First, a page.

HOUSTON, July 29, 2008 Two Fortune 500 oil companies have committed major funding to the Cullen College of Engineering at the University of Houston. The funds, from energy industry leaders Devon Energy Corp. and Marathon Oil Corp., will provide support for a new undergraduate program in petroleum engineering, which is expected to be approved by the Texas Higher Education Coordinating Board this fall.
"Marathon's and Devon's commendable and considerable generosity will benefit both the University of Houston and the public in general as we help prepare a new generation of energy industry leaders," said Renu Khator, president of UH and chancellor of the UH System.
Marathon (NYSE: MRO) has pledged $600,000 to the program over three years. Marathon's funds are unrestricted and will be used to address the most pressing needs of the new degree program as it develops. The company has been a donor to UH since 1989, with previous giving totaling nearly $400,000.
"We applaud the formation of the petroleum engineering program at the University of Houston's Cullen College of Engineering, and are proud to be the first company to step forward and pledge support," said Clarence P. Cazalot Jr., Marathon president and CEO. "The creation of this program at UH is significant at this important juncture, when global demand for energy is increasing so rapidly. Marathon is pleased to support the College of Engineering in their efforts to educate students who will one day play a critical role in developing energy that is so vital to the future of our country and the world."
Devon (NYSE: DVN) has committed $1 million to the program over three years. The funds will provide scholarships and textbooks for students pursuing a Bachelor of Science degree in the new petroleum engineering program, materials for faculty and other needs of the program. Devon's funds will also be used to renovate an existing laboratory and outfit it with the latest equipment to provide students hands-on experience. In recognition, the laboratory will be named the Devon Energy Petroleum Engineering Laboratory.
"We are looking forward to a strong partnership with the university as it moves forward with plans to prepare the next generation of petroleum engineers to overcome the vast challenges we face in the future," said Devon President John Richels, "We are certain the program will be a great resource for our operations in Houston as we continue to recruit young engineers to fill a growing number of positions within our company."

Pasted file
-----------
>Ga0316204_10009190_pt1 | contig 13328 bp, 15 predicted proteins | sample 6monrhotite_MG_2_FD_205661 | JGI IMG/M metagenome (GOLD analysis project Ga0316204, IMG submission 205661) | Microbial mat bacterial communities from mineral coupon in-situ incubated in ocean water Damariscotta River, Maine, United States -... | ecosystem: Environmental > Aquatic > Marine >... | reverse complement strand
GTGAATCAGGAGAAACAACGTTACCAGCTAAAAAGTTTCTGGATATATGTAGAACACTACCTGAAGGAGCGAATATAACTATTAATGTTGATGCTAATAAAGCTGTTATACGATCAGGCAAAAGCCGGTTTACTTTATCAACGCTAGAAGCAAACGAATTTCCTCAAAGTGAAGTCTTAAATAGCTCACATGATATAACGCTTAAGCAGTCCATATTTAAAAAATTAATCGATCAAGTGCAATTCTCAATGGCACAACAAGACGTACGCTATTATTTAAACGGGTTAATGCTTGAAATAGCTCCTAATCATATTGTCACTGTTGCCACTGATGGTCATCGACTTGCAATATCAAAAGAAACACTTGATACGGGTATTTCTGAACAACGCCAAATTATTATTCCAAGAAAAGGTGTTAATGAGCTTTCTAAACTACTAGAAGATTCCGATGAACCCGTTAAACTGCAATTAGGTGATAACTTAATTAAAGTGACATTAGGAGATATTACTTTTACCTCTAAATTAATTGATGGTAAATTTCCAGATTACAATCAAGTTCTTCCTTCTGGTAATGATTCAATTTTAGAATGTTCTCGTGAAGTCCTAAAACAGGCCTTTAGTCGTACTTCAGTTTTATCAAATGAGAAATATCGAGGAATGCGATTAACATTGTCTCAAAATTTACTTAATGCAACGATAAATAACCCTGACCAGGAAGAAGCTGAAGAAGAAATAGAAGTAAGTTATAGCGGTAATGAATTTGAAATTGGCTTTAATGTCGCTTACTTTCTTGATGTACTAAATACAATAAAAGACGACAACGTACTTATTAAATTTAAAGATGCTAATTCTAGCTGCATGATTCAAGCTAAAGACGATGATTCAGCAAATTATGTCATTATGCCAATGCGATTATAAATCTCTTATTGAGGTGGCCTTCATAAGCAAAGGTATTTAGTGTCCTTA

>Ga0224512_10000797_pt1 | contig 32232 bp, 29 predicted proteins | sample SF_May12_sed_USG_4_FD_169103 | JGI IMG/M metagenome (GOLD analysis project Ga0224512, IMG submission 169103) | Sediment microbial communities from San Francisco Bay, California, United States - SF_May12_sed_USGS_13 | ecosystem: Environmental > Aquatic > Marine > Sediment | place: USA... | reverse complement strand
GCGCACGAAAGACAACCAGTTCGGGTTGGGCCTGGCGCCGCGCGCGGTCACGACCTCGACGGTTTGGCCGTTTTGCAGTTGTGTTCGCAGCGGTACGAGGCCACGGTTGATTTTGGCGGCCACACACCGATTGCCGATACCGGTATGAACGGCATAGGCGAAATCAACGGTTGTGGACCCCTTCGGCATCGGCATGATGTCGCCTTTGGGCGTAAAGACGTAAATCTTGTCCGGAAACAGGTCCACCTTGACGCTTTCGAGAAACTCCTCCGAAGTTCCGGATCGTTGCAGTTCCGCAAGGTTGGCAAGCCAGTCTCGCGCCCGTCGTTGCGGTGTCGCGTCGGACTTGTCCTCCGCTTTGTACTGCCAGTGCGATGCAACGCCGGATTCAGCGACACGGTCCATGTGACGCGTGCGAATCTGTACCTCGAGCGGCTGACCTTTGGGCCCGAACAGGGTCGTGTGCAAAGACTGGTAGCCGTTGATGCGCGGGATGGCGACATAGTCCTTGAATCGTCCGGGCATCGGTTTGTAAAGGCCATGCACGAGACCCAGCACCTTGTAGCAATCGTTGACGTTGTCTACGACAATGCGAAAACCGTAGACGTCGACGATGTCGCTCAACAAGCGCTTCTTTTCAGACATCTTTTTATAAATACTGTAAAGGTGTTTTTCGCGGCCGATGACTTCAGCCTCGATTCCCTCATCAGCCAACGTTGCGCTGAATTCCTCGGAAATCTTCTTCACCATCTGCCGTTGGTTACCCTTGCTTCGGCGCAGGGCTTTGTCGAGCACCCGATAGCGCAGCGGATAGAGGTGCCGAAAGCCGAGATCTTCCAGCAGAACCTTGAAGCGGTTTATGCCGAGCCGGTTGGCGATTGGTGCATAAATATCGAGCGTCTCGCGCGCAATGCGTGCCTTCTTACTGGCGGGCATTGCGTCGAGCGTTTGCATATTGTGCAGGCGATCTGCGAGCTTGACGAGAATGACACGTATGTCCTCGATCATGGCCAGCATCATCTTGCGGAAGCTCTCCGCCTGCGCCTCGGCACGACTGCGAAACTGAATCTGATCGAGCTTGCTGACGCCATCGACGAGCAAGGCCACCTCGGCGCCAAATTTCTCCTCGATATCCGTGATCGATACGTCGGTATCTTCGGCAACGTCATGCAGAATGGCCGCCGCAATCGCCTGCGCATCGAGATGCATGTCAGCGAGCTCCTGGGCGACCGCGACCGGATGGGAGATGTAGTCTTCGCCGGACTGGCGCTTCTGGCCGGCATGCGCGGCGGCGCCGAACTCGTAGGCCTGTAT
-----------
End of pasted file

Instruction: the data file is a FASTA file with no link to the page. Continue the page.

Devon, the largest U.S.-based independent oil and natural gas producer, is a pioneer in some of the most challenging oil and natural gas producing regions in the world, such as the Gulf of Mexico deepwater, the oil sands of Alberta and the Barnett Shale of north Texas. While the company's headquarters are in Oklahoma City, it has a major presence in Houston and Calgary. Devon has been a strong supporter of the University of Houston for many years.
"Support from companies such as Marathon and Devon underscores the need for a petroleum engineering undergraduate program in this region," said Joseph W. Tedesco, Elizabeth D. Rockwell Endowed Chair and dean of engineering. "We are grateful that both companies decided to support our program with their generous gifts, which in turn is an investment in the long-term stability of the regional workforce."
Both companies' support will bolster the petroleum engineering program, considered a cornerstone in the university's goal to become a leader in energy research and education. The University of Houston also leads the Lone Star Wind Alliance and is home to substantial research efforts in alternative fuels, energy conservation and energy systems integration.
The new Bachelor of Science degree in petroleum engineering is expected to help alleviate concerns about the energy sector's aging workforce. Energy education and degree programs across the country have experienced a steady decline in enrollments since the 1980s. And the Society of Petroleum Engineers has estimated that one-third of the energy workforce is over the age of 50.
When approved, the new bachelor's degree in petroleum engineering will include a revolutionary "modular" curriculum, allowing students to focus their degree in areas of specialization such as reservoir engineering or petroleum geology. The program will also require a set number of electives in areas like project management, economics and energy law.
|Contact: Eric Gerber|
University of Houston